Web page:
that align to business objectives and provide continuous value to
the organization. (The PMI Guide to Business Analysis)1

Project Management Institute. 2017. The PMI Guide to Business Analysis (Newtown
Square, PA: Project Management Institute).

The following two lists, activities and work produced, offer additional
perspective on what a business analysis professional does.

Activities Work produced

• Brainstorming • Business case/statement of work
• Document analysis • Business analysis plan
• Focus groups • Communication to stakeholders
• Interface analysis • Data dictionary or glossary
• Requirements analysis • Data flow diagrams
• Organization modeling • Metrics and key performance
• Process modeling indicators
• Organization modeling • Scenarios/use cases
• Process modeling • Sequence diagrams
• Prototyping • User stories
• Survey • Requirements package
• Prioritize

When we compare our current project team roles with the activities
and work produced, you may find that many jobs do the activities and
product the work described of a business analyst. Some common proj-
ect roles that do business analysis include product manager, product
owner, data analyst, project manager, technical writer, and developer.
If the two preceding lists sound like what you do, then you do business

What is a business analyst?

Common business analysis job titles:
• Business process analyst
• IT business analyst
• Requirements engineer
• Business systems analyst
• Systems analyst
• Program manager
• Product manager
• Product owner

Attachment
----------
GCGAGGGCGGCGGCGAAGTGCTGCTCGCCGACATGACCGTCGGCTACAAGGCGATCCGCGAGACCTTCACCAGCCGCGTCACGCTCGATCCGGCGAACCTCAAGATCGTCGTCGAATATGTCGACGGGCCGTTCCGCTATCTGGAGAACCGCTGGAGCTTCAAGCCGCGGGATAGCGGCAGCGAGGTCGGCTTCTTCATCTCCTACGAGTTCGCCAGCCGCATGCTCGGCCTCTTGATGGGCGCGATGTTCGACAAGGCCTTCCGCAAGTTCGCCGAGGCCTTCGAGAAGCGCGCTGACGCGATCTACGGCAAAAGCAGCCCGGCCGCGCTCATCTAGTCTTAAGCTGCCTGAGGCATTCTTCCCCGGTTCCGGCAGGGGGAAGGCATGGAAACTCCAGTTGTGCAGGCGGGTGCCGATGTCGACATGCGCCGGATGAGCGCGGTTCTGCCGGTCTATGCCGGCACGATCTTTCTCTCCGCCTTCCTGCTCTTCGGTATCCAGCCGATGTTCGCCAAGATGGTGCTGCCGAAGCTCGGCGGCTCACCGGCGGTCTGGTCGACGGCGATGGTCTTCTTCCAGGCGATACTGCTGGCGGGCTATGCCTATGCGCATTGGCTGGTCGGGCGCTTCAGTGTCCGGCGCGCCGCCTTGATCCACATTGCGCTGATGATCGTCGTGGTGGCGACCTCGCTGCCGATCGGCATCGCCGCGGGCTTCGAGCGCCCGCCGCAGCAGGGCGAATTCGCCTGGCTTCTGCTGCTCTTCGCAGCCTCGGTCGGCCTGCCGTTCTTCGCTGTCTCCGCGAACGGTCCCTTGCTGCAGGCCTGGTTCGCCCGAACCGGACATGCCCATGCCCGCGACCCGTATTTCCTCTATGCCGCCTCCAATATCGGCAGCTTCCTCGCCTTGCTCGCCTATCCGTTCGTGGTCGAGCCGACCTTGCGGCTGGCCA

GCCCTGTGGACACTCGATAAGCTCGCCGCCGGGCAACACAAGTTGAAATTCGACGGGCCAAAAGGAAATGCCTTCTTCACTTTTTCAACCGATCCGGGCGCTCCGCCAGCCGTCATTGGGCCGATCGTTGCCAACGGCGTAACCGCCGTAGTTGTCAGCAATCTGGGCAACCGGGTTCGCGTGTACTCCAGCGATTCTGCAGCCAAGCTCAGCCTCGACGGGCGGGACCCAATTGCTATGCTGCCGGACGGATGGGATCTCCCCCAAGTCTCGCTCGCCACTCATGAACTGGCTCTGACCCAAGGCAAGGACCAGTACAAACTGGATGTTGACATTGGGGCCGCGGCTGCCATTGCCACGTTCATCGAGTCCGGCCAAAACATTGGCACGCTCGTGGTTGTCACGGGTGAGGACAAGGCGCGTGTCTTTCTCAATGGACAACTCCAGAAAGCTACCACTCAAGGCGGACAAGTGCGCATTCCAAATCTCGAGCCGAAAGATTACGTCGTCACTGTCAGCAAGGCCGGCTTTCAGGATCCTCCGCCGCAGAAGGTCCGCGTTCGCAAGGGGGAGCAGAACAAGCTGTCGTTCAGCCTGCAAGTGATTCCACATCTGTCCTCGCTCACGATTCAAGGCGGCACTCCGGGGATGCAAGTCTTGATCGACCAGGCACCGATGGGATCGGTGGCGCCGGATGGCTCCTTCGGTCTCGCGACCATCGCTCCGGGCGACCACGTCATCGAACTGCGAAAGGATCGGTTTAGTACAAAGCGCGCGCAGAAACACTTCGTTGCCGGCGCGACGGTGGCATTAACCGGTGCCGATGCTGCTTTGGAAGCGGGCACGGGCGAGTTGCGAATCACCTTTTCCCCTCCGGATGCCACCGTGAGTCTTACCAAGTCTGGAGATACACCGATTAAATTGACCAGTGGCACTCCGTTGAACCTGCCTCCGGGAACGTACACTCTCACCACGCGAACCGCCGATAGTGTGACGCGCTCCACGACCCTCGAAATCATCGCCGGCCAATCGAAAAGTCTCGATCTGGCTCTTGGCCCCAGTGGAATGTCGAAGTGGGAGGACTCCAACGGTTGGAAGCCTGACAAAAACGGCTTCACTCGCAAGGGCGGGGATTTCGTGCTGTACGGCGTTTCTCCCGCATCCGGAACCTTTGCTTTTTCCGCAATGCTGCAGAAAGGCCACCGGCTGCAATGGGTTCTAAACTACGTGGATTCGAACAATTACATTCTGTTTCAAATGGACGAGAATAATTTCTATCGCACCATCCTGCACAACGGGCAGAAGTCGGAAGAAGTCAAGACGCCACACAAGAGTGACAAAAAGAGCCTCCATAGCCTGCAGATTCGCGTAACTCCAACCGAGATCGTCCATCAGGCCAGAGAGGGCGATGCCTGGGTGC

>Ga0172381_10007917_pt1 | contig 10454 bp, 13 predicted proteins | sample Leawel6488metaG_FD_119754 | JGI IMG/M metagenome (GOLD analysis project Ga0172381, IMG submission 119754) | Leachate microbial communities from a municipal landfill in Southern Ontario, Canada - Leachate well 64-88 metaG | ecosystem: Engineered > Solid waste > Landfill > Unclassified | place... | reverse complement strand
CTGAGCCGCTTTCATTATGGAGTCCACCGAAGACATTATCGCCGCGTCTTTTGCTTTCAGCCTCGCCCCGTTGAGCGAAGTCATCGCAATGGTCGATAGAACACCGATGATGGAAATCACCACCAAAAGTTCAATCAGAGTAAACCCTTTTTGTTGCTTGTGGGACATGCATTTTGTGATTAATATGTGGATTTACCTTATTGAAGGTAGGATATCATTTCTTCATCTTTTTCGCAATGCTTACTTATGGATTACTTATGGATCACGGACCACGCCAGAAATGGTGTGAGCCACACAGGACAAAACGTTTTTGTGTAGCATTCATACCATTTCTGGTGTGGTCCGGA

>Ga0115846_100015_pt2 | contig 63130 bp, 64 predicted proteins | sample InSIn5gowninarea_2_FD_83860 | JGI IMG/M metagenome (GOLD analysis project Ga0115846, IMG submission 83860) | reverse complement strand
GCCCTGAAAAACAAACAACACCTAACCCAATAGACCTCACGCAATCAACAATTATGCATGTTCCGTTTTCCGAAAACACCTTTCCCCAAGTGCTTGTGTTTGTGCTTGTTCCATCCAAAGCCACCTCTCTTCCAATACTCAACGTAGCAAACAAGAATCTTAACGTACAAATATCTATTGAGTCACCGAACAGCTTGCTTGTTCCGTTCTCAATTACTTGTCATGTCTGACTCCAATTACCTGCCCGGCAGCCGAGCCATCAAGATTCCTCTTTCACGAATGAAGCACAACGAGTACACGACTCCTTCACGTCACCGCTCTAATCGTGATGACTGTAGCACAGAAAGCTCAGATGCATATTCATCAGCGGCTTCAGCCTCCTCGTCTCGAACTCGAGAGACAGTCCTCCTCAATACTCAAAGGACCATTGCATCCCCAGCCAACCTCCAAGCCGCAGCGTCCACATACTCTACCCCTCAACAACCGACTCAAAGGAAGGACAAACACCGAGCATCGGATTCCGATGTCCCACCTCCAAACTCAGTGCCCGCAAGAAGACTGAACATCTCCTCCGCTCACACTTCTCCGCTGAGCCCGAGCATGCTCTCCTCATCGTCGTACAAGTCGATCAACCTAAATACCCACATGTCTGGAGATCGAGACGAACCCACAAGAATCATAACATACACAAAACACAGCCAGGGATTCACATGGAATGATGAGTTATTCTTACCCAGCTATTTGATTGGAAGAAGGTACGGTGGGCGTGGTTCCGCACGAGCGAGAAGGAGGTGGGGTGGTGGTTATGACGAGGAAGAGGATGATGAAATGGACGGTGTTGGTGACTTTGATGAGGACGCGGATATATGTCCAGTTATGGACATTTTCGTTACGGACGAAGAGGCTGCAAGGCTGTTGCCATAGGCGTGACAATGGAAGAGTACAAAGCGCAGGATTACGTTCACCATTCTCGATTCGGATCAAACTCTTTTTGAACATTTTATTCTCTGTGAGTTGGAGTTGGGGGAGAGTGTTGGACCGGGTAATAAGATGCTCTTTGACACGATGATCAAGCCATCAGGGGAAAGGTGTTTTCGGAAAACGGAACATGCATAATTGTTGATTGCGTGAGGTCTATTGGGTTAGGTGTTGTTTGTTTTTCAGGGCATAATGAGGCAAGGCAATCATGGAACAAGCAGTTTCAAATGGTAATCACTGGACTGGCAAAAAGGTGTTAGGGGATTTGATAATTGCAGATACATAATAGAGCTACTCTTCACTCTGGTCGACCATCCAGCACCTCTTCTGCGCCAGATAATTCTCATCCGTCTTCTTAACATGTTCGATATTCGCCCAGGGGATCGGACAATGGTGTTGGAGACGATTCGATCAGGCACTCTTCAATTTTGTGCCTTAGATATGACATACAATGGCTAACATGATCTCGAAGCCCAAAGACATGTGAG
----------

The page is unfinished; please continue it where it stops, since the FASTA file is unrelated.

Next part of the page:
• Data analyst

What Is a Business Analysis Professional?

The project manager, developer, and data analyst may use some tools and
deliver some of the same results as the business analysis professional does
Business Analysis Defined 5

as it relates to their specific role. A business analysis professional works

with all the business analysis tools and techniques to deliver work that
supports defining, managing, and evaluating the solution or resulting
product (to recommend solutions that enable the organization to achieve its
goals). The project manager, data analyst, technical writer, or developer
rely on the work of the business analysis professional to provide clarity
on the solution and allow project work to focus on steps needed to most
efficiently deliver the desired result. The business analysis professional is
responsible for defining what will bring value to the business, ensuring
the requirements are fully vetted and understood, and that the solution
meets these expectations. A dedicated business analysis professional on the
project team allows the project manager to focus on the project process,
progress, team, risks, and all those other aspects that make project man-
agement a full-time job.

What Does a Business Analysis Professional Do?

A quick pick of the word analyze resulted in these synonyms (thank you
Microsoft Word for making my job of writing that much easier). Each of
these words conveys an activity that takes time. Business analysis profes-
sionals do not take things at face value. The toolkit of the business analysis
professional is to aid them in analyzing the business and to document find-
ings and conclusions. Using the results of our synonym search for analyze,
we can further explore what business analysis is. The following is not a